Whether you are considering selling your business now or sometime in the future, the most important thing you can do to ensure a successful and profitable sale is to take steps to properly position your business for the sale. There are hundreds of reasons why a company is difficult or even impossible to sell, most of which can be attributed to a total lack of planning.

 

Selling a business is, in many ways, like selling a house. The better and more salable you make it look, the faster it sells and at a more favorable price. Everyone thinks about selling at some point and reaping the rewards of their time and investment. Some people want to retire at a certain age, while others choose to diversify their investments for other financial planning purposes, while still others may just be tired of the business. Whatever the reason or timing, I strongly suggest that you start preparing your business two to three years before your desired time of sale.

 

I prefer to call the process of preparing a business for sale “pre-sale positioning” because that is exactly what you are doing, positioning the company, its personnel, you and your family for the eventual sale.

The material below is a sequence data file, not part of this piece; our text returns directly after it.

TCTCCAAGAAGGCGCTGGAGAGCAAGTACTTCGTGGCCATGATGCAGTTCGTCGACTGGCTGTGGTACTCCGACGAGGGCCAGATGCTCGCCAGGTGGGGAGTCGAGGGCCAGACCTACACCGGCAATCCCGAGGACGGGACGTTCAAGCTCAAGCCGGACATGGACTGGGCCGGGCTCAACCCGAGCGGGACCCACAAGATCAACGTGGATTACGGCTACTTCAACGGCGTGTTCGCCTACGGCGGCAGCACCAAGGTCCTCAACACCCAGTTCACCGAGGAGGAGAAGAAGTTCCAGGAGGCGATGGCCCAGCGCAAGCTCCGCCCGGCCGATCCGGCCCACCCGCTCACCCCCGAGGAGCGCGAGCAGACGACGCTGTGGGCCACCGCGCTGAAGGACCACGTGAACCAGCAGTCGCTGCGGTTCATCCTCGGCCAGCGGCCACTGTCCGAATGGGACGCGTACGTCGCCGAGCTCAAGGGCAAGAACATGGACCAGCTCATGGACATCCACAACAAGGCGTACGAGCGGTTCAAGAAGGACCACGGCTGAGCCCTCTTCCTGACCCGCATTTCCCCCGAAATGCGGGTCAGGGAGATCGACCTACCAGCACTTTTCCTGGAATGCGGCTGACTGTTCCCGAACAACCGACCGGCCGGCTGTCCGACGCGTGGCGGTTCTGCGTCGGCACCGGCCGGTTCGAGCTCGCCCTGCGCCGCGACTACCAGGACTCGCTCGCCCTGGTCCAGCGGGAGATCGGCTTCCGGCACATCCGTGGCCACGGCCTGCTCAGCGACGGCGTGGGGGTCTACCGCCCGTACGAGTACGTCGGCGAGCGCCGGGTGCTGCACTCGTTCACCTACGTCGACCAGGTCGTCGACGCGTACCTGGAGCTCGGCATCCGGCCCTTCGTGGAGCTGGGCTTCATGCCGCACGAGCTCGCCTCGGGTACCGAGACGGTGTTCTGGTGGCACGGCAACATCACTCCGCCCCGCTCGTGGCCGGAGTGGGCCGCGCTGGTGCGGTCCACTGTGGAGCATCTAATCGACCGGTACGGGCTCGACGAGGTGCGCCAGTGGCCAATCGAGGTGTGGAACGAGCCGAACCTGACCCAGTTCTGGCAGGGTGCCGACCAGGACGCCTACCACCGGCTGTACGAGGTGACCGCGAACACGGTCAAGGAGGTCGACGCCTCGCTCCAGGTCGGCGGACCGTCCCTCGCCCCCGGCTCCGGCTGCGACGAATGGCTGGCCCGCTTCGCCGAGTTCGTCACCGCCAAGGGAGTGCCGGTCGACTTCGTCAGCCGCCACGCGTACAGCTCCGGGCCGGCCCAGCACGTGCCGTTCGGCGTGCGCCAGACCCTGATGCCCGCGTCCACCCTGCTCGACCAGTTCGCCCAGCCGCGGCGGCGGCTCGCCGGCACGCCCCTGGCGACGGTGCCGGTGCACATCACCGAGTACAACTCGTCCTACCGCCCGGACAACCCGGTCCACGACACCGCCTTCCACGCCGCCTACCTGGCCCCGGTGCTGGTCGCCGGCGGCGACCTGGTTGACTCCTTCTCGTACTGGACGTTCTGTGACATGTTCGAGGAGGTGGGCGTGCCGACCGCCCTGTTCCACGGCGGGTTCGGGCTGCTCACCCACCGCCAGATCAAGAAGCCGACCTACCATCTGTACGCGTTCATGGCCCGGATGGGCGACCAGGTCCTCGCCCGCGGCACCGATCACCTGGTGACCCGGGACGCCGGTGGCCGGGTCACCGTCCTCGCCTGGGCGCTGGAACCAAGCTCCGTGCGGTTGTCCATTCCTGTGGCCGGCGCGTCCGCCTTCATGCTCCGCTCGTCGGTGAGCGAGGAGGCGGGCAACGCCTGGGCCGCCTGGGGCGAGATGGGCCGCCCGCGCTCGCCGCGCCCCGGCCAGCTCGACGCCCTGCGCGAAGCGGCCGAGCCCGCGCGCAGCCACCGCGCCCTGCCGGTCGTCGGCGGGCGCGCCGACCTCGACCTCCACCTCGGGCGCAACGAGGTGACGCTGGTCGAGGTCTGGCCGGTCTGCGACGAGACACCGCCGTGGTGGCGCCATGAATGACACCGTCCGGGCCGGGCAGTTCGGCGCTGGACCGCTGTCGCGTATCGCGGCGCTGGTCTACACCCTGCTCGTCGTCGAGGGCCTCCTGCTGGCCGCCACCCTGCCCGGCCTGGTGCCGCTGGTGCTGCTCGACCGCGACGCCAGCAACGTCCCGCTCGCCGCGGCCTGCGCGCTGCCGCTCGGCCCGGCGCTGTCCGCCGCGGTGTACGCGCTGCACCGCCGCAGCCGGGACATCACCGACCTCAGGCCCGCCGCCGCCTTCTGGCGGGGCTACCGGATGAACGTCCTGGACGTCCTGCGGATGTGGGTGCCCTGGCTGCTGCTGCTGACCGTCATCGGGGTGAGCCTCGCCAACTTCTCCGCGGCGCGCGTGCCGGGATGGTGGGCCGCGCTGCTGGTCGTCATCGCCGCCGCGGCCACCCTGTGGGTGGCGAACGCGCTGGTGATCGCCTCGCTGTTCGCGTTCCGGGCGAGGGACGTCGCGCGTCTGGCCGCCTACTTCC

All too often, owners come to us wanting to sell their business “yesterday,” yet they have done nothing to position themselves or the company for the sale.

 

Just recently, a company failed to sell because the lease had less than one year to go and the building’s owner would not renew or enter into another lease because he had other plans in mind. The prospective buyer would have incurred several hundred thousand dollars to move the operation, which made the sale unattractive to him.

There was also an owner who made every decision himself and did not want to remain with the company even one day after the sale. A new owner would be lost for months without assistance from a key employee or secondary manager.

 

Pre-sale planning    

The goal of pre-sale positioning is to deal with any negative aspects that might hinder or prevent a sale, as well as to show the business in its best light.

 

While each situation is unique and there are often many solutions to any one situation, following are some of the major issues an owner must deal with in positioning his business for sale.

 

(Note: A negative situation for one company may be a positive situation for another.)

 

  Making the decision to sell

If a subsidiary of a larger company is being divested, the decision is generally economic or strategic with little emotion entering into it. On the other hand, if you are the owner and/or founder and have worked in the business everyday, the decision to sell becomes a very emotional one.

 

Some questions to consider include: Why do you want to sell? For some, this may be easy, while for others it may reflect such things as family pressure or business problems. What do you plan to do after the sale…retire, travel, buy another business, remain after the sale?

If you have other partners or stockholders, be sure that everyone agrees to offer the business for sale.

 

  Management